With a bit of research… I decided on a Logitech H600 wireless headset. Because, in what I searched for… it seemed that they should work OK with Ubuntu.
I’m very unhappy with that result.
The best I could find on a wide range of Ubunut forums, was unclear information about reported problems. With very little to say “Yay! It worked!”
That is the main reason for this post, really – to say that my sons Logitech H600 headset with headphones and microphone, work fine with Ubuntu 12.10 Quantal Quetzal. The only drama being, Logitech seem to have not yet done anything about a utility to allow pairing of the headset with the universal reciever.
I am considering having a bit of a fiddle with both a virtual machine which I already have on the Ubuntu PC, that runs Windows XP, and simply trying to use the pairing utility with WINE. I will have a fiddle with both of those options over the next week, and write another entry about my success or otherwise.
My fitness routine has taken a bit of a blow, but I’m heading back on track now. Check out my latest blog on WestieFitness.
Like many people, I started my exercise kick powered by guilt, a burst of enthusiasm, and the inherent knowledge we all share of our own indestructible nature.
That was short lived.
I have not run since January 3. And for most of the time since then I have been quite limited in my ability to even walk, with pain in my ankles, knees, and particularly my Achilles’ tendon.
So … What have I been doing about it?
I have preserved through my pain and walked anyway – although the distances have been reduced.
I have been swimming quite a bit. 10 laps “most days” only counting my overran laps – I have swum breast stroke as well but not kept count of those laps.
I have been doing quite a bit of body weight work in the form of push-ups, kettle bell exercises, and elements of body pump fitness. I’m…
View original post 74 more words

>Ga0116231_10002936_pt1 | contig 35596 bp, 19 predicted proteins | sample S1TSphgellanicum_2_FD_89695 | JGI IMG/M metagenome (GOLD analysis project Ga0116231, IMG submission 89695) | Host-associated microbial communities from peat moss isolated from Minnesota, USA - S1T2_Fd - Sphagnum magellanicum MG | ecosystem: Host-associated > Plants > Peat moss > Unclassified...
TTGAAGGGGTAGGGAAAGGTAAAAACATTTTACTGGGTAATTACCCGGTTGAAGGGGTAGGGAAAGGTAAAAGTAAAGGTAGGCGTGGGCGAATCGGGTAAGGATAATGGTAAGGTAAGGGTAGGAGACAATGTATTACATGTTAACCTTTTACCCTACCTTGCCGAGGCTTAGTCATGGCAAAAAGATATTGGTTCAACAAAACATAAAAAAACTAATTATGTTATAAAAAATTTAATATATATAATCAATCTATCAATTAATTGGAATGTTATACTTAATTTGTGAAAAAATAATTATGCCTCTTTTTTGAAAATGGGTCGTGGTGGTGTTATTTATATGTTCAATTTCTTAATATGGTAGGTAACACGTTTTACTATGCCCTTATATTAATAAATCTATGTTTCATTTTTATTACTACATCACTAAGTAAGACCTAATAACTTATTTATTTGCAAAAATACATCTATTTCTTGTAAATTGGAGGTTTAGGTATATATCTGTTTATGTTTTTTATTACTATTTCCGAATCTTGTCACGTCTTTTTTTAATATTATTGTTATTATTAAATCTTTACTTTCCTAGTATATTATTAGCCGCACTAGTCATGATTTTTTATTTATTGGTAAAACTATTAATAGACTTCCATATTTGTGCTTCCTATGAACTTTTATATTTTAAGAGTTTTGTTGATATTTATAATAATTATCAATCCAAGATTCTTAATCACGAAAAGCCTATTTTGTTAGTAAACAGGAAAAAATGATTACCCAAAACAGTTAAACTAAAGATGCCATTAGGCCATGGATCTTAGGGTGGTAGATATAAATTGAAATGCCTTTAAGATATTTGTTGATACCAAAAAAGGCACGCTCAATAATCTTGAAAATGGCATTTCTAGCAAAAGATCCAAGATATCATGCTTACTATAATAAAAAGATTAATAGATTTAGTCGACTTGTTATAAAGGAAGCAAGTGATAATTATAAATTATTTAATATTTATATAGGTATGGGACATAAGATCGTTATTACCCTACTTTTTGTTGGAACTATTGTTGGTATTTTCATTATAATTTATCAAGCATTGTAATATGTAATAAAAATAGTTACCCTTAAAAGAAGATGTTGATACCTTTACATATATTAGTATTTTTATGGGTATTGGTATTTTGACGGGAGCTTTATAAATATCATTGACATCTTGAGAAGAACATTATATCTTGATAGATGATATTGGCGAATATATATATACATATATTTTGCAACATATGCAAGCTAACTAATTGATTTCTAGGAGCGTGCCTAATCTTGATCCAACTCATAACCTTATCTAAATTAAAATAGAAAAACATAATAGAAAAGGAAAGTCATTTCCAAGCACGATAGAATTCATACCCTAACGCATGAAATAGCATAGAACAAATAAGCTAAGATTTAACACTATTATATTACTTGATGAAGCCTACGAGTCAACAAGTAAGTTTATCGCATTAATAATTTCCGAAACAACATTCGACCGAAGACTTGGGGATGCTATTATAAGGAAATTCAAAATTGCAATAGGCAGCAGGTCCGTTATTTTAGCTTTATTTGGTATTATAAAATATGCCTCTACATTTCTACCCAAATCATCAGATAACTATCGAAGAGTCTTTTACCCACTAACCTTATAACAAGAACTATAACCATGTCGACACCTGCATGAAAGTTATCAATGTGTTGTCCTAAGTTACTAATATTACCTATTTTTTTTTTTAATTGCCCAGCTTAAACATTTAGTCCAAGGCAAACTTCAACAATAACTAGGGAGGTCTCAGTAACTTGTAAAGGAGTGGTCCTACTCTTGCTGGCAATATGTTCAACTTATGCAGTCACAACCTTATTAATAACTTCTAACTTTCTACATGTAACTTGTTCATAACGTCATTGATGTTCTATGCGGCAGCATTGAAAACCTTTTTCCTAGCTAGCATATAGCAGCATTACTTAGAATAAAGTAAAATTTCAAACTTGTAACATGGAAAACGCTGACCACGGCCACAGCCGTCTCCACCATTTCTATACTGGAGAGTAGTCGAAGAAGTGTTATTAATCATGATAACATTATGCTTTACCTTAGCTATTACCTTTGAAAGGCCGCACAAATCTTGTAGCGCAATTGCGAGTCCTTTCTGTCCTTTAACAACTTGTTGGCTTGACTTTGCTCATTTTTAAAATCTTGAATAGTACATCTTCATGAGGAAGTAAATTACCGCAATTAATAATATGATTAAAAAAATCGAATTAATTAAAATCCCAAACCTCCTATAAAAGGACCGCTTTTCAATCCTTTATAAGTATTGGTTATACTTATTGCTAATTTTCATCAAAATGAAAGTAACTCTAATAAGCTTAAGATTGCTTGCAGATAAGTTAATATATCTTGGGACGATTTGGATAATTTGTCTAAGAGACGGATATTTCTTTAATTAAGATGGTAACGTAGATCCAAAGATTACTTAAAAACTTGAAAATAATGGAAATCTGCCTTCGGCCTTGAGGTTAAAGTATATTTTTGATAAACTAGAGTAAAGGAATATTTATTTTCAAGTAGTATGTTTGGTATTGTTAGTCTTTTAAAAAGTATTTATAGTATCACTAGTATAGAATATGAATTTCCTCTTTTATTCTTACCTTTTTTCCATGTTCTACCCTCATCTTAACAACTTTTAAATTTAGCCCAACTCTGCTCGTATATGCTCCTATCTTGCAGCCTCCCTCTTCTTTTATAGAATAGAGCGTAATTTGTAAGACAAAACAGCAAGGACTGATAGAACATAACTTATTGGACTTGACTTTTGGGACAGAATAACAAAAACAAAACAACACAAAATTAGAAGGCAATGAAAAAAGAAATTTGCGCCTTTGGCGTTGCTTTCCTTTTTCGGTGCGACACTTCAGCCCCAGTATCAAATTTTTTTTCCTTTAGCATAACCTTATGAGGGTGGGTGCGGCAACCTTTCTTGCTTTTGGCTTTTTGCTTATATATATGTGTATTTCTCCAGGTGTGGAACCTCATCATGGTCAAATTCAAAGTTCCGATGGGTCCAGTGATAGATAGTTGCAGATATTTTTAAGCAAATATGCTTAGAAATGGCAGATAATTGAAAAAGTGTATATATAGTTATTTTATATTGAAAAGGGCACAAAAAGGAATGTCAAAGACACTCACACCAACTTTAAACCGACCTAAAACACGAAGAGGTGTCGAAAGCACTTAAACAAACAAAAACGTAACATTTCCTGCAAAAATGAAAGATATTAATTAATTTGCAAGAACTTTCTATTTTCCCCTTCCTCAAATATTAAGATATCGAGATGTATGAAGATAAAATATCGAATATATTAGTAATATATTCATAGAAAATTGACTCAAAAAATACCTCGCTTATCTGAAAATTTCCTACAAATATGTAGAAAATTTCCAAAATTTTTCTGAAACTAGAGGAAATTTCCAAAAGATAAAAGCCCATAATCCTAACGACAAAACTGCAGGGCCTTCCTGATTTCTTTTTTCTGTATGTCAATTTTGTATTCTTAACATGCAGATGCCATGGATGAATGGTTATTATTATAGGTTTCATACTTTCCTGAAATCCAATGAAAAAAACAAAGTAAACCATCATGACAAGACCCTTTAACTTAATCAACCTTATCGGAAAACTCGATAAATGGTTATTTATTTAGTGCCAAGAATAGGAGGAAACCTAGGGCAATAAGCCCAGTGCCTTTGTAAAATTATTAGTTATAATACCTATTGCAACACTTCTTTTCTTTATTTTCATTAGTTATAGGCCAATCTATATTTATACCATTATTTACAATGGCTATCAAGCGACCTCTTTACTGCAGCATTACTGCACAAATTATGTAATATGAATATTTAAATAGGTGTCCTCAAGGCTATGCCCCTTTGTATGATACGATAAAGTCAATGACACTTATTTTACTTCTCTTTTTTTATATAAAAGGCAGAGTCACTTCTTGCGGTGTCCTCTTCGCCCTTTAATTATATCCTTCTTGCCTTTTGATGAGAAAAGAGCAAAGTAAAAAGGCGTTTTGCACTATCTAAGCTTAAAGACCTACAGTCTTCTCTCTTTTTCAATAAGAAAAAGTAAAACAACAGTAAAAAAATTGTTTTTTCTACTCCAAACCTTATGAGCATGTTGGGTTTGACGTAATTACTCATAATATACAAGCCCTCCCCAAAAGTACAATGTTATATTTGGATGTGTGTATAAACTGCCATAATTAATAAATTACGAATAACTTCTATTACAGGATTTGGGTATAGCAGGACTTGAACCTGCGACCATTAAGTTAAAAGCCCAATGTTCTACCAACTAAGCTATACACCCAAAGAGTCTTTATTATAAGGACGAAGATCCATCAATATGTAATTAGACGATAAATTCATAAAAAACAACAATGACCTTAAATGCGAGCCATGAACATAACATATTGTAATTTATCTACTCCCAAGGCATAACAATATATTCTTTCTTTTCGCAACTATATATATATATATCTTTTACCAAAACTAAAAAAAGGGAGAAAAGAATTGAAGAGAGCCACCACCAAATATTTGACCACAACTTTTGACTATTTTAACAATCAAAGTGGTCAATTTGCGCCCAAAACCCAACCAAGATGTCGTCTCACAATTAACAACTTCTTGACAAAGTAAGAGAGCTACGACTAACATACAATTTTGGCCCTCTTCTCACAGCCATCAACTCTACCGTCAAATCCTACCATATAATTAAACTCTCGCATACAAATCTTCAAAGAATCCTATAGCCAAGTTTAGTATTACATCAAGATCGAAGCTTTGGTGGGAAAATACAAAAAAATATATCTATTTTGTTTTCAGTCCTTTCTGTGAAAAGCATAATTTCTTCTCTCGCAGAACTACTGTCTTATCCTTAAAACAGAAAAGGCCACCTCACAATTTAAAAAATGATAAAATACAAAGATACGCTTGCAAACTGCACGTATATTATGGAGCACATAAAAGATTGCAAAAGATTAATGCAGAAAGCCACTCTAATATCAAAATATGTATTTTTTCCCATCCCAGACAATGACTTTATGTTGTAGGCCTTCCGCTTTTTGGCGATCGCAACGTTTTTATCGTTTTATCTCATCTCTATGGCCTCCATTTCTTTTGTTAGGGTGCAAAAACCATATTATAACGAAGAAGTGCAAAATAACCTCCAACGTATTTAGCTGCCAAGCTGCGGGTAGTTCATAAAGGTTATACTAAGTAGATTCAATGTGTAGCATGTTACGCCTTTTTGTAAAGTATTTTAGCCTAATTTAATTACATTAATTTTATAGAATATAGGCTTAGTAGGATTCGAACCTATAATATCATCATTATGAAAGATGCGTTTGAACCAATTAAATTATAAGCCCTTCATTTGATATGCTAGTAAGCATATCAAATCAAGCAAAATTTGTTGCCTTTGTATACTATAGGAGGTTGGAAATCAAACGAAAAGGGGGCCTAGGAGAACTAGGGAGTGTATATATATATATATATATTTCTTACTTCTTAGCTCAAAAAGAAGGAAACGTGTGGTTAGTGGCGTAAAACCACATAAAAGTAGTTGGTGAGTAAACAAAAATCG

So… My article a day has taken a bit of a body blow, lately.
Life is far from routine right now, and I have a few irons all in the fire at once. By the time I customise a resume and cover letter for three or four jobs, and attempt to talk to a recruiting agent or hiring manager, and make some efforts around the house, and get some form of fitness work in…
Excuses. We all have them. Mine is “I stopped making writing a blog a day such a high priority.”
Not too much of a crime, I hope.
But all the blog-a-day posts I wrote, have helped me to be better prepared to write these cover letters and resume modifications than I was before I started. I have Alan to thank for that motivation.
Where to from here?
That it seems is going to be a next blog. And this one, I’m going to be cheeky and publish… Yesterday!
For the uninitiated: Quantal Quetzal is the version name of Ubuntu 12.10
My journey with Ubuntu has been pretty good all told. I have run a netbook (which suffered a fault in the charging port), a laptop (which suffered a fault in the graphics ribbon from the motherboard to the lid/display), a media centre/server (which suffered a hard disk failure, from running a “Green” disk in a torrent server 24/7/365), and a desktop.
The desktop is in daily use by my wife and three kids, as well as frequent use by myself when I am home. I mentioned the other day the troubles I had upgrading Ubuntu to Quantal Quetzal. Unfortunately my troubles are not quite over…
My googling tells me there is a bit of a long standing problem with Ubunut users losing sound. And the problem has been around for quite some time with very poor clear concise pointers to how to actually fix it.
My elder son suffered from the issue shortly after my update. But it only effected his profile. To be a bit clearer about the sequence of events:
To solve this, initially, I created a new user profile for my son. This restored him to having a fully working profile and computing experience (including having Minecraft working, and being able to record screen captures with voiceovers, and play them back).
Then a couple of days later… the same symptom occurred to my daughter.
This time my solution was a lot less drastic: I logged off all users, rebooted the PC, and everything worked fine.
Hmm, I thought, I wonder if that fixed Magpie’s problem?
As it turned out, nope it did not. His original profile was still displaying the same problem.